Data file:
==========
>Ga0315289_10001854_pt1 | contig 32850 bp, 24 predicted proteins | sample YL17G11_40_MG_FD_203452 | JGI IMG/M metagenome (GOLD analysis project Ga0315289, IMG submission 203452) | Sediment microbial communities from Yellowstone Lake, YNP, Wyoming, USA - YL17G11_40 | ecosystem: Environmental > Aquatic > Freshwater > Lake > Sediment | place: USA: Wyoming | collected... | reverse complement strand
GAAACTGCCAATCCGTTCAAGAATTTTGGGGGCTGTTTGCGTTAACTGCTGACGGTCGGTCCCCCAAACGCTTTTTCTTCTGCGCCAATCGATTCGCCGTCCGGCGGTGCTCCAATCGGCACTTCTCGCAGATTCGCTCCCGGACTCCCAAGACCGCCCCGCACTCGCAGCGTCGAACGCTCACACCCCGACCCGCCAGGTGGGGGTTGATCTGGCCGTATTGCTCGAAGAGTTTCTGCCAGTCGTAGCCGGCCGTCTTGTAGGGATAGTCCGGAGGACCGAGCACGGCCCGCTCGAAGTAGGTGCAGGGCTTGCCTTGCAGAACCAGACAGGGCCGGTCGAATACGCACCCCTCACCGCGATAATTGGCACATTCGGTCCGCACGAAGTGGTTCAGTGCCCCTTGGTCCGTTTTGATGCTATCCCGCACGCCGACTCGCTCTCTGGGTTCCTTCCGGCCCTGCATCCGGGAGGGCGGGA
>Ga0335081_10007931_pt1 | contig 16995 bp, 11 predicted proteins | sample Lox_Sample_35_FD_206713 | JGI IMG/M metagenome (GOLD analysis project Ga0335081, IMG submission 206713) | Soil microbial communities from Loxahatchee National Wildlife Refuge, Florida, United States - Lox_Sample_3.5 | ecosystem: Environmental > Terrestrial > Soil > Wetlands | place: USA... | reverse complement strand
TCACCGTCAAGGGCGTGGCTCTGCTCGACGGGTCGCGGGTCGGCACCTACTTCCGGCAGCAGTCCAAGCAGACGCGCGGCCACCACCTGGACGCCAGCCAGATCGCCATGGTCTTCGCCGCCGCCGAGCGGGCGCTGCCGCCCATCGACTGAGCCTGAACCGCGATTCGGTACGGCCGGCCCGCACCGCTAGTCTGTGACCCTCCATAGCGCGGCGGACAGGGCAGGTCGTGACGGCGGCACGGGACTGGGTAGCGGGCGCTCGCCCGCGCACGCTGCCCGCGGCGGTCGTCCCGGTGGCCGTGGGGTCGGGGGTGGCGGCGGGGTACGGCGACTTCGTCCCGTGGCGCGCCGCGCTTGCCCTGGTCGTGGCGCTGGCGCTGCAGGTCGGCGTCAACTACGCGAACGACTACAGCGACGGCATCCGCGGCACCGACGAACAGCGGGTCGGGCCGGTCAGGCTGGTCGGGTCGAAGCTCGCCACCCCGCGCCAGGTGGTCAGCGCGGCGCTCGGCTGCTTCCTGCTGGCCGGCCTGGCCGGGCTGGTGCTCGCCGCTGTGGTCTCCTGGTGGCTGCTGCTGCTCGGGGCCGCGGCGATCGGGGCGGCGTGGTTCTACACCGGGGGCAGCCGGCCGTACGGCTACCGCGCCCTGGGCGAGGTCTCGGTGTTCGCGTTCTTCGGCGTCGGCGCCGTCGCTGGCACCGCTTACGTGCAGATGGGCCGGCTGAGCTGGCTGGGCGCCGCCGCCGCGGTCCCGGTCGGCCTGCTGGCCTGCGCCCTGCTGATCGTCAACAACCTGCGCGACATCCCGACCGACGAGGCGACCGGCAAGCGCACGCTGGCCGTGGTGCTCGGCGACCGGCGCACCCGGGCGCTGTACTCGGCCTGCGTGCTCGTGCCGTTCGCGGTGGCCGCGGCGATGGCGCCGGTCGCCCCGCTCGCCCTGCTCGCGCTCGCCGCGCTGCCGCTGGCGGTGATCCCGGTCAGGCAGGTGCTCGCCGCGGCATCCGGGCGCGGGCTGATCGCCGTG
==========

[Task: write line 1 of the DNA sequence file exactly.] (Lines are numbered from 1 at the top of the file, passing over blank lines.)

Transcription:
>Ga0315289_10001854_pt1 | contig 32850 bp, 24 predicted proteins | sample YL17G11_40_MG_FD_203452 | JGI IMG/M metagenome (GOLD analysis project Ga0315289, IMG submission 203452) | Sediment microbial communities from Yellowstone Lake, YNP, Wyoming, USA - YL17G11_40 | ecosystem: Environmental > Aquatic > Freshwater > Lake > Sediment | place: USA: Wyoming | collected... | reverse complement strand